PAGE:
Hearing a vehicle with a siren coming (such as the police, fire service of ambulance service responding to an emergency call) certainly makes most of us sit up and take note, for a variety of reasons. If we are driving, we try to see where the vehicle is coming from so that we can get out of the way, and if we are at home and the sirens sound close, we are apt to have a look out of the window to see if something is going on nearby.
Naturally, if you live on a main road or one that is regularly trafficked by emergency vehicles with sirens, our responses become less highly tuned over time, but it is certainly fair to say that the sound of a siren gets our attention, which is of course exactly what it is designed to do. The same is true if you live in an area where you might hear other sirens as well-such as on flood plains, near military ranges and in other areas where a local warning siren system is used to advise people of threats and/or to steer clear of certain areas.
For some of us who own dogs too, you may find that your dog will also begin to behave strangely if they hear a siren, even in some cases going so far as to howl along with the siren, and not letting up until it is out of earshot! This can be confusing, amusing and/or annoying depending on the situation and how often it happens, and if your dog is one of the many that like to join in with a wailing siren, you have probably wondered why this is!
In this article, we will look at some of the main reasons why some dogs tend to howl when they hear an emergency siren, and how such as sound is read by your dog. Read on to learn more.
First of all, it is important to bear in mind that how we as people hear a siren is different to how dogs hear it, because we have a different range of hearing attenuation that does not pick up as much detail at the high frequency end of the range.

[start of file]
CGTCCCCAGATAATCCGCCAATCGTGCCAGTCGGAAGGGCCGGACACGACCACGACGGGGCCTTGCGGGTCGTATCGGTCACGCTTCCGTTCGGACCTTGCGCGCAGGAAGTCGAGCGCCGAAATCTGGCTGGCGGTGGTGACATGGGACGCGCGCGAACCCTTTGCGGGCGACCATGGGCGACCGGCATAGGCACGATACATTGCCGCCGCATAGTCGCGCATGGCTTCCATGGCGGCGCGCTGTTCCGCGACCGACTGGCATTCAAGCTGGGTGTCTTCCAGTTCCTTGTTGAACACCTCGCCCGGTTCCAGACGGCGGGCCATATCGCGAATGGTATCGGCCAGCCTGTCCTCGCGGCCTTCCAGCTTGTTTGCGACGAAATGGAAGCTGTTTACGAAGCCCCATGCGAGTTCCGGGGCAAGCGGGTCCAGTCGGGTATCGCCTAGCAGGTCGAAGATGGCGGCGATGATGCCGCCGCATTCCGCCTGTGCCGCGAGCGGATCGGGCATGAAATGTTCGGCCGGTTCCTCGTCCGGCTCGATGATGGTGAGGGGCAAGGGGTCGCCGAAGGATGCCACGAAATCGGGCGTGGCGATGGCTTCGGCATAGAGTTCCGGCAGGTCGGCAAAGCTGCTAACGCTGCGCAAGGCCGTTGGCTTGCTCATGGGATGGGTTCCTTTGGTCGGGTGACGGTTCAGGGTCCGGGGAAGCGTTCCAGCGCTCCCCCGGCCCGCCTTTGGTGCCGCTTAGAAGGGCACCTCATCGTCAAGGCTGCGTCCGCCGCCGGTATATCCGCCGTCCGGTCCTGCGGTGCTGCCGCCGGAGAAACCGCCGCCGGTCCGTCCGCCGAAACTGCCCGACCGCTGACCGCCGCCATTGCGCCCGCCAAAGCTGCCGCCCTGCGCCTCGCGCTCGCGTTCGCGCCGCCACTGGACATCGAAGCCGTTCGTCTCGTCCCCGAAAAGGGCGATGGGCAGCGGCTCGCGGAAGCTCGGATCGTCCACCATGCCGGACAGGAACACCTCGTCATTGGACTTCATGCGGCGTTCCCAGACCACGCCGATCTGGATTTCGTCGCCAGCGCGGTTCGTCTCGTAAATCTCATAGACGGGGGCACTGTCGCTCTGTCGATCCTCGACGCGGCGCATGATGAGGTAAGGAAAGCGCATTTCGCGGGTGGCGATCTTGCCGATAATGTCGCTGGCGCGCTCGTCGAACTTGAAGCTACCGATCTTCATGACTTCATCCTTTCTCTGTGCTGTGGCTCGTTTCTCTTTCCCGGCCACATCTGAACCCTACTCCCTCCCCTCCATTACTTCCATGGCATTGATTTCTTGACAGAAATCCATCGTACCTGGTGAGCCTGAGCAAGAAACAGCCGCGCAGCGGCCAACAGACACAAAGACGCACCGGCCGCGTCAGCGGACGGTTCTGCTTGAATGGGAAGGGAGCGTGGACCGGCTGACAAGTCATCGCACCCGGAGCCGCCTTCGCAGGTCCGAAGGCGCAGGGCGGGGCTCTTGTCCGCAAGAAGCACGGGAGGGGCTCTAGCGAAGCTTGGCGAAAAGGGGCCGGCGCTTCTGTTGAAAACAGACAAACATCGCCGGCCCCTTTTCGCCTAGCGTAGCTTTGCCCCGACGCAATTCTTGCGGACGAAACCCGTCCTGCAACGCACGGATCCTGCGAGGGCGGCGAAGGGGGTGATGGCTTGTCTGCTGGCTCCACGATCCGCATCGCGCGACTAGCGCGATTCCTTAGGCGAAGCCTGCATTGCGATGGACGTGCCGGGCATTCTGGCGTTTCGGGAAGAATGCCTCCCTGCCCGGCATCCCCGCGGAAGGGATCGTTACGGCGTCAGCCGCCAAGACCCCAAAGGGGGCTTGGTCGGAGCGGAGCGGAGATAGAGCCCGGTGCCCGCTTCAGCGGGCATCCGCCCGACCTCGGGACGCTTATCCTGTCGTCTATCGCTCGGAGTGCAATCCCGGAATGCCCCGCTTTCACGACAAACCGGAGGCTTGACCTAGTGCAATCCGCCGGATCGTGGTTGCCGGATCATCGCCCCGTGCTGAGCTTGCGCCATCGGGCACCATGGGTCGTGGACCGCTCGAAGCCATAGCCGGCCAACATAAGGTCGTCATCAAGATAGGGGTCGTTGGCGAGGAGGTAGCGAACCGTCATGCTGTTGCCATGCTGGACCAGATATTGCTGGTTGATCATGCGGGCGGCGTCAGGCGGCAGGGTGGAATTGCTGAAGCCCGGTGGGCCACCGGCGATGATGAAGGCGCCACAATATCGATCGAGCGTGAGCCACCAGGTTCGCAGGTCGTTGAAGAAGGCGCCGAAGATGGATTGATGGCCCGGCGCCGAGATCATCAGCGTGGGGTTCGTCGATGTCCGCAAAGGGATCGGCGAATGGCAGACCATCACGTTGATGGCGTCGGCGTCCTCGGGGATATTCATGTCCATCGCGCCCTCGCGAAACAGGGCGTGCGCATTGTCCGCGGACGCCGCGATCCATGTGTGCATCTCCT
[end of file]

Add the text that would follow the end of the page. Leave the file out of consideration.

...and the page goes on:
Dogs will hear a siren more clearly, acutely and in more detail than we will-which is why you may, in some cases, see your dog get up and start behaving differently a few seconds before the sound of the siren comes into earshot for you.
For some dogs, the sound of a siren will be read as a howling noise being made by another dog-and you might find that your dog will react to certain siren sounds but not others, as each of the emergency services uses a different type of sound.
For dogs, howling is like yawning-if one dog is doing it, other dogs-even those that are usually fairly quiet-are apt to join in. This is particularly true for breeds that tend to be very vocal and that howl more than most, like the Siberian husky.
Dogs howl for a great many different reasons, which will vary depending on the circumstances. The sound of a howling dog is very piercing and can be quite alarming for people, and dogs will sometimes howl to pass on a warning or alert to other dogs across a distance that something is happening. This is likely to be the case when your dog hears a siren, although howling can also be due to boredom, distress, to get attention, or simply because dogs enjoy making a lot of noise on occasion!
As mentioned, howling is often contagious between dogs, and if one dog is howling, other dogs are apt to take up the call. If your dog hears a siren, they are unlikely to know that it is coming from a vehicle or other mechanical unit, and will more than likely think they are hearing another dog, because the type of sound it makes is familiar to them as a noise they can replicate, and that they both hear and feel in their bodies.
If your dog hears a siren and howls in response, they are likely to think that they are replying to another dog, or passing on an important message, even if that message is only that now is the time to make some noise!
Finally, as we mentioned in the opening paragraph, we as people tend to change our behaviours unconsciously when we hear a siren, by trying to orient ourselves to the direction of the sound and see where it is coming from and what is going on.
If your dog is with you, they will pick up on this-even if your cues are as subtle as paying attention and listening closely-and whilst your responses alone will not generally be enough to cause howling, it does reinforce your dog’s belief that something is happening, and will be more likely to make them howl if they were borderline about what to do!
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